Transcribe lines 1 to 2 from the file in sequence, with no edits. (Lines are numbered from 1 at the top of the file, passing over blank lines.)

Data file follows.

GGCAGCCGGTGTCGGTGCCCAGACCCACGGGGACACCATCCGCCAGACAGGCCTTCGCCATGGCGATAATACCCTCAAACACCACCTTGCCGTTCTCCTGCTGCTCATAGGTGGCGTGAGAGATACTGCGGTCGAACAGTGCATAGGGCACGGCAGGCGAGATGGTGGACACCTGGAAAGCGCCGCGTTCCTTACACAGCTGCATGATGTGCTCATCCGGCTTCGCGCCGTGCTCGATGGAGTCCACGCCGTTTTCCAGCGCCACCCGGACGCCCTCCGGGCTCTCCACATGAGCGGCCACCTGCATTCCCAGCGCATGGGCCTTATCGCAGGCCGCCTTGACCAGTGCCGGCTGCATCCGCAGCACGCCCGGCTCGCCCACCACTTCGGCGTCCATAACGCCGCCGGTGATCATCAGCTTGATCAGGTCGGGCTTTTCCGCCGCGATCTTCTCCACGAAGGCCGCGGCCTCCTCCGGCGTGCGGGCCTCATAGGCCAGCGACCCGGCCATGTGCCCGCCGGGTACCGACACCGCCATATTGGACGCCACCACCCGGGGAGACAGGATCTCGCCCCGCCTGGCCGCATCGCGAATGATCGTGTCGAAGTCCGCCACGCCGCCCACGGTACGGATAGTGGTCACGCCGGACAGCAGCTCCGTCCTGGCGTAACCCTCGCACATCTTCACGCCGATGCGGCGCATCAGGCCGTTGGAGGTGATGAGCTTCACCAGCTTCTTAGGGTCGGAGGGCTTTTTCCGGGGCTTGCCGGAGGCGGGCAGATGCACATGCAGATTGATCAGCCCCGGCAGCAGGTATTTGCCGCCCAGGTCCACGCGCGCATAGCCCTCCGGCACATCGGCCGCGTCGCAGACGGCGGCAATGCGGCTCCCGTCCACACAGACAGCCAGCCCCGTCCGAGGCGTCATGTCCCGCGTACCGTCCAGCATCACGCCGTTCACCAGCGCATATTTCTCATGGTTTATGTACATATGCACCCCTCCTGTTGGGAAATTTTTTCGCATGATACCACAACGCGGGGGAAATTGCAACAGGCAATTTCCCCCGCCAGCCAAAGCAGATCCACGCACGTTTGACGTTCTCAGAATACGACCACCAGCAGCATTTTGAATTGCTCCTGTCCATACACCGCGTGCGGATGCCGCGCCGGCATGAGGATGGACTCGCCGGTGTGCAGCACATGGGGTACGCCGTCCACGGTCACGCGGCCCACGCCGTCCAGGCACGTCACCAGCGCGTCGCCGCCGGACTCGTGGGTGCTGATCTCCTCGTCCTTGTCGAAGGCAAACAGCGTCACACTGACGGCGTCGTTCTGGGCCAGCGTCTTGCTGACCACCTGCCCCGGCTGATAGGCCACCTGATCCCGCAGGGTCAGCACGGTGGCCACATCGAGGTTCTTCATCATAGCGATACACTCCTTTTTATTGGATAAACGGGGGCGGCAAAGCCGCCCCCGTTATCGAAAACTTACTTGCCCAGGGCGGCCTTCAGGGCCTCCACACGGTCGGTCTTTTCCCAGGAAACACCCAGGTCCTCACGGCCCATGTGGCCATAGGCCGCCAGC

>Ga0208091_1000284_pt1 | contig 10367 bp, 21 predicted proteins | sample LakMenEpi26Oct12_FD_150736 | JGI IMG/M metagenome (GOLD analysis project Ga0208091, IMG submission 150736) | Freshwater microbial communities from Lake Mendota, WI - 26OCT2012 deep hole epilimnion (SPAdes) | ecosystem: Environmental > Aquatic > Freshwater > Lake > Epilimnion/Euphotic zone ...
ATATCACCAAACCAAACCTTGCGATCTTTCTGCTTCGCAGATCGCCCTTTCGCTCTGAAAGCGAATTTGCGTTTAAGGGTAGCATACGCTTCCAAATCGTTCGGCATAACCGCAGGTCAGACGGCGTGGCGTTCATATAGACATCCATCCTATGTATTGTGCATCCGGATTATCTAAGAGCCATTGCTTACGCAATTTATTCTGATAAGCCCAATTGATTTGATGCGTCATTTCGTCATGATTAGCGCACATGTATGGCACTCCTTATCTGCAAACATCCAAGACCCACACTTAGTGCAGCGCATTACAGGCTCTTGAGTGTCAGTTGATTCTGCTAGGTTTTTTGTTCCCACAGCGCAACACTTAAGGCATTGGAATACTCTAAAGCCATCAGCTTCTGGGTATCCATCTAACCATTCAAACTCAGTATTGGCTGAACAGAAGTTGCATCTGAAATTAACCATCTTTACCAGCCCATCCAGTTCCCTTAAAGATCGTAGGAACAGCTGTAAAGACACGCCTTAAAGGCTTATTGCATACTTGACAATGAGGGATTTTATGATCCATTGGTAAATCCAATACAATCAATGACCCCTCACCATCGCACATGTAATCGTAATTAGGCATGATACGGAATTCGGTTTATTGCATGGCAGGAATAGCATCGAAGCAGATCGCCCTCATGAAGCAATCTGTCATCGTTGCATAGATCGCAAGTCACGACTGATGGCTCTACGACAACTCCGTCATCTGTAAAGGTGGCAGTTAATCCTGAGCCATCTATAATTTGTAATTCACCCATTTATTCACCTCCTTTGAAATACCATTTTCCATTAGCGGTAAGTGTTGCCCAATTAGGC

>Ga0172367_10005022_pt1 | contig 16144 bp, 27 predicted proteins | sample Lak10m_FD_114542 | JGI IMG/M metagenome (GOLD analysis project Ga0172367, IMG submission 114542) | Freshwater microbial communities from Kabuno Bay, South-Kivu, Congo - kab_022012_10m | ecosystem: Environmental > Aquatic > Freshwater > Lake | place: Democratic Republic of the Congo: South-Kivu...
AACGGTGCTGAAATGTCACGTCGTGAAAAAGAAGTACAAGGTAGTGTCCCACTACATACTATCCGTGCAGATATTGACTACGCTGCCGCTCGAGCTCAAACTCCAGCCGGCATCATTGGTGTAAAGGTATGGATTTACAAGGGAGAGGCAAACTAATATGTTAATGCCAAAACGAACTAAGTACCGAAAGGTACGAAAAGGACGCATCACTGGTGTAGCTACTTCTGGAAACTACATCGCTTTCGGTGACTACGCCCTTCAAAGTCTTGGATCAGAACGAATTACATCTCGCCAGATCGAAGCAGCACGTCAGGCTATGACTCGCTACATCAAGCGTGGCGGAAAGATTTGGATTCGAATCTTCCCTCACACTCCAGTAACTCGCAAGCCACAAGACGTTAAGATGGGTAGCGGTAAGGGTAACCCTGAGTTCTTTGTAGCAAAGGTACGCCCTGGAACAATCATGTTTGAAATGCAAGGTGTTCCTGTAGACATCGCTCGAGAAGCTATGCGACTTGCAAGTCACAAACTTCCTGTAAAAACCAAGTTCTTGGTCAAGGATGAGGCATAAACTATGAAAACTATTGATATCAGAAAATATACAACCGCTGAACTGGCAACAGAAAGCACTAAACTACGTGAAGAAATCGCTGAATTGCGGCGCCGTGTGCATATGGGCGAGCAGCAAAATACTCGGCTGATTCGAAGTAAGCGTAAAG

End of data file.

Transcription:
GGCAGCCGGTGTCGGTGCCCAGACCCACGGGGACACCATCCGCCAGACAGGCCTTCGCCATGGCGATAATACCCTCAAACACCACCTTGCCGTTCTCCTGCTGCTCATAGGTGGCGTGAGAGATACTGCGGTCGAACAGTGCATAGGGCACGGCAGGCGAGATGGTGGACACCTGGAAAGCGCCGCGTTCCTTACACAGCTGCATGATGTGCTCATCCGGCTTCGCGCCGTGCTCGATGGAGTCCACGCCGTTTTCCAGCGCCACCCGGACGCCCTCCGGGCTCTCCACATGAGCGGCCACCTGCATTCCCAGCGCATGGGCCTTATCGCAGGCCGCCTTGACCAGTGCCGGCTGCATCCGCAGCACGCCCGGCTCGCCCACCACTTCGGCGTCCATAACGCCGCCGGTGATCATCAGCTTGATCAGGTCGGGCTTTTCCGCCGCGATCTTCTCCACGAAGGCCGCGGCCTCCTCCGGCGTGCGGGCCTCATAGGCCAGCGACCCGGCCATGTGCCCGCCGGGTACCGACACCGCCATATTGGACGCCACCACCCGGGGAGACAGGATCTCGCCCCGCCTGGCCGCATCGCGAATGATCGTGTCGAAGTCCGCCACGCCGCCCACGGTACGGATAGTGGTCACGCCGGACAGCAGCTCCGTCCTGGCGTAACCCTCGCACATCTTCACGCCGATGCGGCGCATCAGGCCGTTGGAGGTGATGAGCTTCACCAGCTTCTTAGGGTCGGAGGGCTTTTTCCGGGGCTTGCCGGAGGCGGGCAGATGCACATGCAGATTGATCAGCCCCGGCAGCAGGTATTTGCCGCCCAGGTCCACGCGCGCATAGCCCTCCGGCACATCGGCCGCGTCGCAGACGGCGGCAATGCGGCTCCCGTCCACACAGACAGCCAGCCCCGTCCGAGGCGTCATGTCCCGCGTACCGTCCAGCATCACGCCGTTCACCAGCGCATATTTCTCATGGTTTATGTACATATGCACCCCTCCTGTTGGGAAATTTTTTCGCATGATACCACAACGCGGGGGAAATTGCAACAGGCAATTTCCCCCGCCAGCCAAAGCAGATCCACGCACGTTTGACGTTCTCAGAATACGACCACCAGCAGCATTTTGAATTGCTCCTGTCCATACACCGCGTGCGGATGCCGCGCCGGCATGAGGATGGACTCGCCGGTGTGCAGCACATGGGGTACGCCGTCCACGGTCACGCGGCCCACGCCGTCCAGGCACGTCACCAGCGCGTCGCCGCCGGACTCGTGGGTGCTGATCTCCTCGTCCTTGTCGAAGGCAAACAGCGTCACACTGACGGCGTCGTTCTGGGCCAGCGTCTTGCTGACCACCTGCCCCGGCTGATAGGCCACCTGATCCCGCAGGGTCAGCACGGTGGCCACATCGAGGTTCTTCATCATAGCGATACACTCCTTTTTATTGGATAAACGGGGGCGGCAAAGCCGCCCCCGTTATCGAAAACTTACTTGCCCAGGGCGGCCTTCAGGGCCTCCACACGGTCGGTCTTTTCCCAGGAAACACCCAGGTCCTCACGGCCCATGTGGCCATAGGCCGCCAGC

>Ga0208091_1000284_pt1 | contig 10367 bp, 21 predicted proteins | sample LakMenEpi26Oct12_FD_150736 | JGI IMG/M metagenome (GOLD analysis project Ga0208091, IMG submission 150736) | Freshwater microbial communities from Lake Mendota, WI - 26OCT2012 deep hole epilimnion (SPAdes) | ecosystem: Environmental > Aquatic > Freshwater > Lake > Epilimnion/Euphotic zone ...